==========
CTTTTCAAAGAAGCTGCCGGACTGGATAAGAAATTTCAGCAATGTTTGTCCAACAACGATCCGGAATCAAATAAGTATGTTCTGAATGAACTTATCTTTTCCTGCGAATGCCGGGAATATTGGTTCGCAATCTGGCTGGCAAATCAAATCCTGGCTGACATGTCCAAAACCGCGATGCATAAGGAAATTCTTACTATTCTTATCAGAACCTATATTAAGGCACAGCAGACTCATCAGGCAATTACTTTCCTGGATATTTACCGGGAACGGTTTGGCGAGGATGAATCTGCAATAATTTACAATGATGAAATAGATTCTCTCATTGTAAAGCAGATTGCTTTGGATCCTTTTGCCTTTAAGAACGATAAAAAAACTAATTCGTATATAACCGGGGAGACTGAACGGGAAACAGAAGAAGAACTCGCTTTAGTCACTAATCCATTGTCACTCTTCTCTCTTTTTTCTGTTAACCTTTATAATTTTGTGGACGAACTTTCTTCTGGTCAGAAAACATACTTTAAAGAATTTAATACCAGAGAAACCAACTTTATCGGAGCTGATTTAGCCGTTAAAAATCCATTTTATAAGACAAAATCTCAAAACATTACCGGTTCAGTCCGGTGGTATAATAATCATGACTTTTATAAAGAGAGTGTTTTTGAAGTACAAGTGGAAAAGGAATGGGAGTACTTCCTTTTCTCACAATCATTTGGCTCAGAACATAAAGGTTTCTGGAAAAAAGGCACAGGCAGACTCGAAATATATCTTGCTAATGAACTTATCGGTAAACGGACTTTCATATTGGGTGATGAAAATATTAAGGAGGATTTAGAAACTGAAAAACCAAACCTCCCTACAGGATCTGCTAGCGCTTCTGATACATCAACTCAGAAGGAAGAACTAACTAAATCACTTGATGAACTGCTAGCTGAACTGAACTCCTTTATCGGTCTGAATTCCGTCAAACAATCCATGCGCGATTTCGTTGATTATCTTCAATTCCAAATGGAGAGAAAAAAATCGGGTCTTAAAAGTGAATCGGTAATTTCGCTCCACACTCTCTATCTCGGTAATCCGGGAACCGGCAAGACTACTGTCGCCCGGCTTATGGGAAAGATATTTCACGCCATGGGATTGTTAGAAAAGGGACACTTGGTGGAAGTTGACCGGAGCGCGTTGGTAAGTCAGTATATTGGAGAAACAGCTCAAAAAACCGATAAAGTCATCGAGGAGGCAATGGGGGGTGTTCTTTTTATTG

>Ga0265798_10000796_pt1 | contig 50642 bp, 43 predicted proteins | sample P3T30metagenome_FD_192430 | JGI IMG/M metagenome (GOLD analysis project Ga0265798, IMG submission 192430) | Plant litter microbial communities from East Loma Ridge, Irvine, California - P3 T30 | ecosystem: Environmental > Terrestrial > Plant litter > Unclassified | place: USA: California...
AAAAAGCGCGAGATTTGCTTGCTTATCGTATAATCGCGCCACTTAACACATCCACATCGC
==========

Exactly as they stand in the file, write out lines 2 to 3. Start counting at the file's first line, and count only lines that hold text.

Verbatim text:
>Ga0265798_10000796_pt1 | contig 50642 bp, 43 predicted proteins | sample P3T30metagenome_FD_192430 | JGI IMG/M metagenome (GOLD analysis project Ga0265798, IMG submission 192430) | Plant litter microbial communities from East Loma Ridge, Irvine, California - P3 T30 | ecosystem: Environmental > Terrestrial > Plant litter > Unclassified | place: USA: California...
AAAAAGCGCGAGATTTGCTTGCTTATCGTATAATCGCGCCACTTAACACATCCACATCGC